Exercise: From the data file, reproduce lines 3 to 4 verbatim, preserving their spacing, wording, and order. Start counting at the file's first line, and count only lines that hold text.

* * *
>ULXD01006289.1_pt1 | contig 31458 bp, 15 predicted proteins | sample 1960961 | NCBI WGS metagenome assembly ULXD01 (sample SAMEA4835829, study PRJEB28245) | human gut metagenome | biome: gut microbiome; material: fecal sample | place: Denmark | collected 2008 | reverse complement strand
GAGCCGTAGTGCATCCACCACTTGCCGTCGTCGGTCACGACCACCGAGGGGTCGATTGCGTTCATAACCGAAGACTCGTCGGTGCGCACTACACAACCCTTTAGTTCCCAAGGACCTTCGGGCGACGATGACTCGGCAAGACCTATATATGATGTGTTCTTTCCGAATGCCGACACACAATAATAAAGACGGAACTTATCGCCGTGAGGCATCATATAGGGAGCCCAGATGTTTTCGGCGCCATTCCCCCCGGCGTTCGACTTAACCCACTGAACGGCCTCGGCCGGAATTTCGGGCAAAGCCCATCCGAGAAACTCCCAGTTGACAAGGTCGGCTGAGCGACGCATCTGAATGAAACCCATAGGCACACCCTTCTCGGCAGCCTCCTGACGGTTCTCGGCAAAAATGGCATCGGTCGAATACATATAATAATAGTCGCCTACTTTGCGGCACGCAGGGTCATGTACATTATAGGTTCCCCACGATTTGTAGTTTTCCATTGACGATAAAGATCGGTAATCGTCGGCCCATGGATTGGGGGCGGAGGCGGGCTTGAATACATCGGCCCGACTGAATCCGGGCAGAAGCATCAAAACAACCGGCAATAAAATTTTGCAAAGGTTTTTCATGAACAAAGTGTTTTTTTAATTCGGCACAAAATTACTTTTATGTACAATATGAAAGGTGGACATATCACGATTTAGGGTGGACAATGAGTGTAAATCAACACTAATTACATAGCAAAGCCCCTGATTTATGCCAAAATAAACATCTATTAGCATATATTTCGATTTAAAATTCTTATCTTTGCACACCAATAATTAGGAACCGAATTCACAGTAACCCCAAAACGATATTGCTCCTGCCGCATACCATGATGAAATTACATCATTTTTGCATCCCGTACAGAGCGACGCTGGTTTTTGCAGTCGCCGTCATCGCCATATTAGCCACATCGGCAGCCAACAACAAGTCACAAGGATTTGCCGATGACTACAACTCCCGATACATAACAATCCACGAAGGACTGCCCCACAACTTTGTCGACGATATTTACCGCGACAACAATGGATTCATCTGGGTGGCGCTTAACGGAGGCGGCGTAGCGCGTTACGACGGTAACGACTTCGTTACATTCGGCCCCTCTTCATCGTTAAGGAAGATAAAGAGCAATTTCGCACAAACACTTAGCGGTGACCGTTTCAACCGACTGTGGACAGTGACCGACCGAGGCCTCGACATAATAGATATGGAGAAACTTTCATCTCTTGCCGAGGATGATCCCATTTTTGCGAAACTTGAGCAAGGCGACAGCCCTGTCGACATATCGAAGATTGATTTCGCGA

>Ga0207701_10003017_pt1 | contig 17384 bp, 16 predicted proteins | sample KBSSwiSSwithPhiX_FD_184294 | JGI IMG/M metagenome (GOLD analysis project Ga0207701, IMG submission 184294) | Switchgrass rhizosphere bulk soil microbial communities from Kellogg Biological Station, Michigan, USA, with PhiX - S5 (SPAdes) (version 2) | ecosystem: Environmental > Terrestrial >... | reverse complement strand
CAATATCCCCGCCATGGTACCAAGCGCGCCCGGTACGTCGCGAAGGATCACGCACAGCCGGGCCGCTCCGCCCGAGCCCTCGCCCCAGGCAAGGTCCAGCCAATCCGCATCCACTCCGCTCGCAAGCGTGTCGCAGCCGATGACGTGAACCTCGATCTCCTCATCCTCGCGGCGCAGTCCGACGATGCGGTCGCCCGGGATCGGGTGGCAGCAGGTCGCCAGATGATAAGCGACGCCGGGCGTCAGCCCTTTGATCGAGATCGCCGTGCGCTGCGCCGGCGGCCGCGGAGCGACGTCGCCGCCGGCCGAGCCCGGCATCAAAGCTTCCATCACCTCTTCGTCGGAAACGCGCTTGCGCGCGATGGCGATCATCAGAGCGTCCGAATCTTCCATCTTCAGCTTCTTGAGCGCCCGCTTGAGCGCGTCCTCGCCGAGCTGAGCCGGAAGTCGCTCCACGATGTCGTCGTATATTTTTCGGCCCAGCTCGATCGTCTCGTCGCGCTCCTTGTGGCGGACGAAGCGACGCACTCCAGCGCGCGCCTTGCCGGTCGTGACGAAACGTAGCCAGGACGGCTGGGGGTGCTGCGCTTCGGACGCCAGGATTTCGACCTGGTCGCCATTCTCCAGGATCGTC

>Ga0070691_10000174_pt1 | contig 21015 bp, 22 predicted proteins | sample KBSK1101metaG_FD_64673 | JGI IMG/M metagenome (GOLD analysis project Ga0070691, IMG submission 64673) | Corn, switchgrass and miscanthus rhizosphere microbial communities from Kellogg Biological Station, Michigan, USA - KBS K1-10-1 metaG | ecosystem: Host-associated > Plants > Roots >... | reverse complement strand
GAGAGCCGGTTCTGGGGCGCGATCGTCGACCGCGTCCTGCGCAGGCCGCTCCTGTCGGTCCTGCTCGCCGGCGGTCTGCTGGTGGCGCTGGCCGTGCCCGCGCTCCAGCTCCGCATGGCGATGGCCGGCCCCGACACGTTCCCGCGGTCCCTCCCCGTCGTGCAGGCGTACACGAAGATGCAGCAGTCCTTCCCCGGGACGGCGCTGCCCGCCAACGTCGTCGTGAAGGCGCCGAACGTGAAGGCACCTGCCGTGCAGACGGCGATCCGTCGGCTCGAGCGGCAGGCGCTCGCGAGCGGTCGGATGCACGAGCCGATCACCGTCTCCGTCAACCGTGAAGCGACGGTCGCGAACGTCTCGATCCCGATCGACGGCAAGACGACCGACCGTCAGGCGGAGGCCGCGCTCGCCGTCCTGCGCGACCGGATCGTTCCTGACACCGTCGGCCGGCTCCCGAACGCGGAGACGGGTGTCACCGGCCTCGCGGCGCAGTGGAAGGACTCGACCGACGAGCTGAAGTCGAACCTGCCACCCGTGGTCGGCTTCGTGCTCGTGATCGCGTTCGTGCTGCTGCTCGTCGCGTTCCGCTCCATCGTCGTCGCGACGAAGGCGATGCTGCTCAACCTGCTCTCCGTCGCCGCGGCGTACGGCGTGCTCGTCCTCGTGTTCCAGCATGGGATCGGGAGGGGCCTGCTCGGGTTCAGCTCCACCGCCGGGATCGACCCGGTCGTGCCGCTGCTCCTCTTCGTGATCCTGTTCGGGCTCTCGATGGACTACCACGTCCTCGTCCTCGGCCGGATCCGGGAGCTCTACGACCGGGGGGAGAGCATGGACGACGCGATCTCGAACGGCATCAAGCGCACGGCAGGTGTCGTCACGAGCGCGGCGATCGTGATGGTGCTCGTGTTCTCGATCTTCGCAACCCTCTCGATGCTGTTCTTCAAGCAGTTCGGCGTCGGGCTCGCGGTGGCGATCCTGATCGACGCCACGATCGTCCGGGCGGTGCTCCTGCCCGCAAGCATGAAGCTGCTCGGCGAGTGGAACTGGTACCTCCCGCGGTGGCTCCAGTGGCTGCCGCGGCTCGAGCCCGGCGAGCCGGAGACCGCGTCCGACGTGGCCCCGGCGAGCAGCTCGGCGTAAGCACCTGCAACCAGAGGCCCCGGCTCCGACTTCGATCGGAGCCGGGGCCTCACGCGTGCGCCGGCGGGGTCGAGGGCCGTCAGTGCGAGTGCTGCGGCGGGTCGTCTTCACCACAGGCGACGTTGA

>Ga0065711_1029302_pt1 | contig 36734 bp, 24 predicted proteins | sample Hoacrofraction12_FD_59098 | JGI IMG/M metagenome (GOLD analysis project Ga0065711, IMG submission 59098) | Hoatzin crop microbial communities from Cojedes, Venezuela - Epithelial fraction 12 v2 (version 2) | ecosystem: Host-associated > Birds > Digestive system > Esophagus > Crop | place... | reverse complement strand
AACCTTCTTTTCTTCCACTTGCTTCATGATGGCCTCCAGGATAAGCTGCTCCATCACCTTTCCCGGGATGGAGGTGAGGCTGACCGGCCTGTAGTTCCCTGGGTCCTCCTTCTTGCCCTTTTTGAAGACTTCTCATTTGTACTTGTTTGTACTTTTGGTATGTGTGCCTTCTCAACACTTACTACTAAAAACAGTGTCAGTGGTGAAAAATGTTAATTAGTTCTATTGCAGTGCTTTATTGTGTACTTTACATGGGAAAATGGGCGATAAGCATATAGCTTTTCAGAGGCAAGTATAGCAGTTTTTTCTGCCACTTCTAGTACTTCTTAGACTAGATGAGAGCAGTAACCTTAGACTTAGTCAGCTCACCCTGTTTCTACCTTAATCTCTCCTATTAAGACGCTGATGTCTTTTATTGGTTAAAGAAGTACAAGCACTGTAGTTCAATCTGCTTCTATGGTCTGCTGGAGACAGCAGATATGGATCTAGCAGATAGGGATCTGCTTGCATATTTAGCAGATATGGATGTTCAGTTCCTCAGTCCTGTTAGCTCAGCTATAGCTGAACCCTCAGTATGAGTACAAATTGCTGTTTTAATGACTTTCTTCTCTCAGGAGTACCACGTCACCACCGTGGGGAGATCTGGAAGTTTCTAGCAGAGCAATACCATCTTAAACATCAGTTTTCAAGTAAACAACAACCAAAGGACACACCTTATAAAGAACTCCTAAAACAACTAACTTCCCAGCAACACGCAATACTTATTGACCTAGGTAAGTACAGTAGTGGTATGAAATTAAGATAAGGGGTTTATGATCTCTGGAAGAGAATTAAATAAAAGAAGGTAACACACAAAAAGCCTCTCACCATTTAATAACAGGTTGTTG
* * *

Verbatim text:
>Ga0207701_10003017_pt1 | contig 17384 bp, 16 predicted proteins | sample KBSSwiSSwithPhiX_FD_184294 | JGI IMG/M metagenome (GOLD analysis project Ga0207701, IMG submission 184294) | Switchgrass rhizosphere bulk soil microbial communities from Kellogg Biological Station, Michigan, USA, with PhiX - S5 (SPAdes) (version 2) | ecosystem: Environmental > Terrestrial >... | reverse complement strand
CAATATCCCCGCCATGGTACCAAGCGCGCCCGGTACGTCGCGAAGGATCACGCACAGCCGGGCCGCTCCGCCCGAGCCCTCGCCCCAGGCAAGGTCCAGCCAATCCGCATCCACTCCGCTCGCAAGCGTGTCGCAGCCGATGACGTGAACCTCGATCTCCTCATCCTCGCGGCGCAGTCCGACGATGCGGTCGCCCGGGATCGGGTGGCAGCAGGTCGCCAGATGATAAGCGACGCCGGGCGTCAGCCCTTTGATCGAGATCGCCGTGCGCTGCGCCGGCGGCCGCGGAGCGACGTCGCCGCCGGCCGAGCCCGGCATCAAAGCTTCCATCACCTCTTCGTCGGAAACGCGCTTGCGCGCGATGGCGATCATCAGAGCGTCCGAATCTTCCATCTTCAGCTTCTTGAGCGCCCGCTTGAGCGCGTCCTCGCCGAGCTGAGCCGGAAGTCGCTCCACGATGTCGTCGTATATTTTTCGGCCCAGCTCGATCGTCTCGTCGCGCTCCTTGTGGCGGACGAAGCGACGCACTCCAGCGCGCGCCTTGCCGGTCGTGACGAAACGTAGCCAGGACGGCTGGGGGTGCTGCGCTTCGGACGCCAGGATTTCGACCTGGTCGCCATTCTCCAGGATCGTC